How to Say No Without Feeling Guilty

Ever wish you were more assertive and felt able to say no to situations that aren’t in your best interests? 

If you tend to feel physically sick or break out in a cold sweat at just the thought of fighting your corner or saying no to somebody, it’s time to work on your assertiveness skills.

Other signs include being fed up with people treating you like a doormat and feeling overwhelmed by the demands that other people put on you.

Feeling unable to say no can have a big impact on your self esteem and can cause you to feel a lot of bitterness and resentment. This can eat away at you and affect your ability to practice self love. One of the big problems with being passive is that it effectively tells people that they are more important than you and they’ll often act in line with this. 

Learning how to say no doesn’t make you a bad person so it’s really important to move past any guilt that is stopping you from doing the right thing by yourself. We only have so much time and energy to give and if it’s all going on other people, what’s left for yourself?

Ready to learn how to be more assertive and start saying no to things without feeling bad about it? These tips should help!

What is assertiveness?

Being assertive means that you feel comfortable standing your ground and saying no to something if it’s not the right thing for you. This might mean turning down requests to do something or raising an issue at work. 

It’s often mixed up with being aggressive or arrogant but they’re actually very different stances. Being assertive is much more about standing firm without going over the top with it. Think of it this way: you want to get your point across and not lose control in the process. 

Tips for being more assertive

Work out where you need to focus most 

Are there certain situations or people that have started to cause you a lot of resentment?

If you’re looking to stand your ground more, there are probably going to be specific areas of your life that are causing you the most concern for this. That may be a friend who is always putting you down or a colleague that doesn’t pull their weight. 

It can help to think about your values and priorities in life and stand firm on anything that isn’t helping you to achieve these.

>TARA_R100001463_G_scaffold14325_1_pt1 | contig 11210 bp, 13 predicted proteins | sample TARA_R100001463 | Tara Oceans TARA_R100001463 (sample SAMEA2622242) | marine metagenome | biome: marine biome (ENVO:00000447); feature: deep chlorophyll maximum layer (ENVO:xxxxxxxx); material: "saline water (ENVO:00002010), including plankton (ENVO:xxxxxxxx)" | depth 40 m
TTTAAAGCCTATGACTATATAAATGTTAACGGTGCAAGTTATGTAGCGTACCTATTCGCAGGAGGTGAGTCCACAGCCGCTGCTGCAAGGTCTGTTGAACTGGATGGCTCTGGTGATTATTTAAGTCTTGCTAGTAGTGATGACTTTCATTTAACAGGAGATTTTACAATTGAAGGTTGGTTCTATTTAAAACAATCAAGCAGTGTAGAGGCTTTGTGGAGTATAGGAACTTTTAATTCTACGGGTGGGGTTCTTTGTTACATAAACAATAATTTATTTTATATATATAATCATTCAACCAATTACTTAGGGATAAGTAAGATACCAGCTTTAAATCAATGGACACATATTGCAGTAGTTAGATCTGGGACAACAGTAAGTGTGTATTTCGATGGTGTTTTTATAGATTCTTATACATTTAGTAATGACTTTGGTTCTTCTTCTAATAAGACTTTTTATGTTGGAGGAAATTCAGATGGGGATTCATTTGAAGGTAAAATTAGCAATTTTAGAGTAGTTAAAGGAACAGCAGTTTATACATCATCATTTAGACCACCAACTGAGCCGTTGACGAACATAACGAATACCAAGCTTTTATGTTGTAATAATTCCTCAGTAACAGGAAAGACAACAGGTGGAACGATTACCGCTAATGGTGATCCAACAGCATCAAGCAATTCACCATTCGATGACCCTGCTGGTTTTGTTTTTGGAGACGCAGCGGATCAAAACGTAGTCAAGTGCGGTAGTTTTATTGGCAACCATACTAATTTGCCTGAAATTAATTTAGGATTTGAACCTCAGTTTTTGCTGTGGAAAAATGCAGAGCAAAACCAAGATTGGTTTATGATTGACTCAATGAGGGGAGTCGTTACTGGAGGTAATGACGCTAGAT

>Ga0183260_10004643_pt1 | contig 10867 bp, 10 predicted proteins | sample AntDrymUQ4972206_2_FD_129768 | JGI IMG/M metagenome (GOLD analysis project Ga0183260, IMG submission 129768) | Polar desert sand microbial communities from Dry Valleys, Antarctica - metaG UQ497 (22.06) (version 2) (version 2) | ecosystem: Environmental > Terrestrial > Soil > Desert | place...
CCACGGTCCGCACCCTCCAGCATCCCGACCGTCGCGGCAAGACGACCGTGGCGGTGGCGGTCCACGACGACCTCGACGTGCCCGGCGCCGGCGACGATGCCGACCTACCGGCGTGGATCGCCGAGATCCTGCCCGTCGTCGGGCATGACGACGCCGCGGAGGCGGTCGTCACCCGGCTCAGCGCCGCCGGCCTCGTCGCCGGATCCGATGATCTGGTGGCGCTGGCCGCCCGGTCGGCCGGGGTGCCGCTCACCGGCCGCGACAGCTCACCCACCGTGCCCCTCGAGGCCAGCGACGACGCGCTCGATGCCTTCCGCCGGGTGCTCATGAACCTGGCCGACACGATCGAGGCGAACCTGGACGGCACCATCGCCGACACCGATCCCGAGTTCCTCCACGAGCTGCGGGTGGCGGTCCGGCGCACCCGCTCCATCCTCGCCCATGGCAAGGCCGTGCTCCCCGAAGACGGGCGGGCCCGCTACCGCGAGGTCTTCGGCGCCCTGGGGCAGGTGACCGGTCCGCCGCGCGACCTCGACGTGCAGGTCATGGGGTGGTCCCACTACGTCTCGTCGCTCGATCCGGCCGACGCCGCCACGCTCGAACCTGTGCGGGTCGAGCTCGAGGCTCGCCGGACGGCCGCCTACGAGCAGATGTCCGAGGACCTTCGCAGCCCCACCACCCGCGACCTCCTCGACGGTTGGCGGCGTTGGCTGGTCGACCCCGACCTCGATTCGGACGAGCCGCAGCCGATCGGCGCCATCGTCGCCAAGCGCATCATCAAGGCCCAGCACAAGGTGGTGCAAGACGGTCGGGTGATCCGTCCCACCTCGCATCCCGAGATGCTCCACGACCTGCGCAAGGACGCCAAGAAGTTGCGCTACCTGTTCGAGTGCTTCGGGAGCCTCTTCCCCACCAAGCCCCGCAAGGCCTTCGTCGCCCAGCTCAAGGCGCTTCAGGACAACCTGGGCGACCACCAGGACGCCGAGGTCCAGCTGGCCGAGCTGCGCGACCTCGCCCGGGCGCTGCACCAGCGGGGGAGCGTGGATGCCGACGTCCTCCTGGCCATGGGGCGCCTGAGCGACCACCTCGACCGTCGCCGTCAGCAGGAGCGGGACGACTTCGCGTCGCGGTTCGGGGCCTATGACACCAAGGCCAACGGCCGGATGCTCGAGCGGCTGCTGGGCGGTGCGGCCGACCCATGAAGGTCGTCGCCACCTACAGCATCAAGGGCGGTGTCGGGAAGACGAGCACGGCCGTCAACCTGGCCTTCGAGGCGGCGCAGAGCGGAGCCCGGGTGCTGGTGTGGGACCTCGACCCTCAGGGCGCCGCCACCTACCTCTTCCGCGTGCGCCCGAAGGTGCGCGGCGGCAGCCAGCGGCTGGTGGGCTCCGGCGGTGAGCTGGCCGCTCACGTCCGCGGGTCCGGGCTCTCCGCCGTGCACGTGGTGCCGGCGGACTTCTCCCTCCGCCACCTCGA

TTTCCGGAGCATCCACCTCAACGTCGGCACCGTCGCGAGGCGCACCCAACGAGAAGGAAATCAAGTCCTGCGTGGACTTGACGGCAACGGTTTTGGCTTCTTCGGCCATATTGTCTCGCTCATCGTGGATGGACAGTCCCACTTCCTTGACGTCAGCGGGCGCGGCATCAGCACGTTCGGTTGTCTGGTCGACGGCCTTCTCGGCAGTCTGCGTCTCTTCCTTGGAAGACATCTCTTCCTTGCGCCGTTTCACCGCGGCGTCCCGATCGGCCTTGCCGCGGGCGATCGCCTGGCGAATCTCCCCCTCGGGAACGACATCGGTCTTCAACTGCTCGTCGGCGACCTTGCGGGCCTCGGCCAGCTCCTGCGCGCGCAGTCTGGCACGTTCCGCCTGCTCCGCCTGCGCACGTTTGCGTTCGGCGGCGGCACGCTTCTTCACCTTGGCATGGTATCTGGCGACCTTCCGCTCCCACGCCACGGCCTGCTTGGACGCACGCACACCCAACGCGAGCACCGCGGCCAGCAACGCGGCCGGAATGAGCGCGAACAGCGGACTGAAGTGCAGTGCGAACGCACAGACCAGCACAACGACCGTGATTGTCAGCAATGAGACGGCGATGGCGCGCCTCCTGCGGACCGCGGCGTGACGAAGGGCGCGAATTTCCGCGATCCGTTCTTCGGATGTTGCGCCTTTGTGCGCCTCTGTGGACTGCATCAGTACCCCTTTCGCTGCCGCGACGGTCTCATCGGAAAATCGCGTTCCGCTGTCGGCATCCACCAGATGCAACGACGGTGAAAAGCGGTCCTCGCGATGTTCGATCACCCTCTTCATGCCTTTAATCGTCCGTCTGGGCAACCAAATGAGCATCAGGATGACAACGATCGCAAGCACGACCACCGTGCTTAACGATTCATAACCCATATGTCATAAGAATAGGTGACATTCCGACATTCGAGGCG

Spend a bit of time thinking about which areas of your life would benefit from you being a bit more assertive. 

Don’t over explain

If you’re saying no, you don’t need to give a super detailed explanation of exactly why you’re declining. It can often come across as though you’re spinning them a story that you just made up on the spot. It also gives more opportunity for the other person to try to disagree with you. Be firm and brief with your reasons but don’t go overboard. 

Saying something along the lines of “I can’t because …” can be powerful. Have you heard about the photocopier study? To sum it up briefly: people waiting in line for the photocopier were a lot more likely to let someone jump in front of them if their reason included “because” … even if the reason that followed was flimsy. Of course, your reasons need to be fairly strong so as not to invite a counter argument. 

Throw it back on them

In a work situation, you can gain the upper hand by throwing the question back on the other people. For example, you might lighten the load of what you’re being asked to do by responding with “I’m happy to take on some of this but I’ll need X amount of time to make a good job of it. How should I go ahead and prioritize it?”. This forces the other person to respond to what you’re saying and understand that there are limitations on you actually completing the task.

Focus on “I” and “we” statements 

When you do raise an issue, your choice of language can make a lot of difference. Using statements that include “I” and “we” can be a lot less inflammatory and soften the blow of what you’re saying. In comparison, saying “you” a lot can make them less receptive to your comments. 

Practice!

It can be really challenging to start saying no to things when you have been so used to being passive and agreeing to everything. Before you dive into being more assertive in a real life situation, it can be a good idea to practice how these situations might play out. If you don’t have a friend that can role play with you, try doing it in front of the mirror. It might seem strange to begin with but it’s a great way to see how you come across and if there are areas you can improve when you do it for real. 

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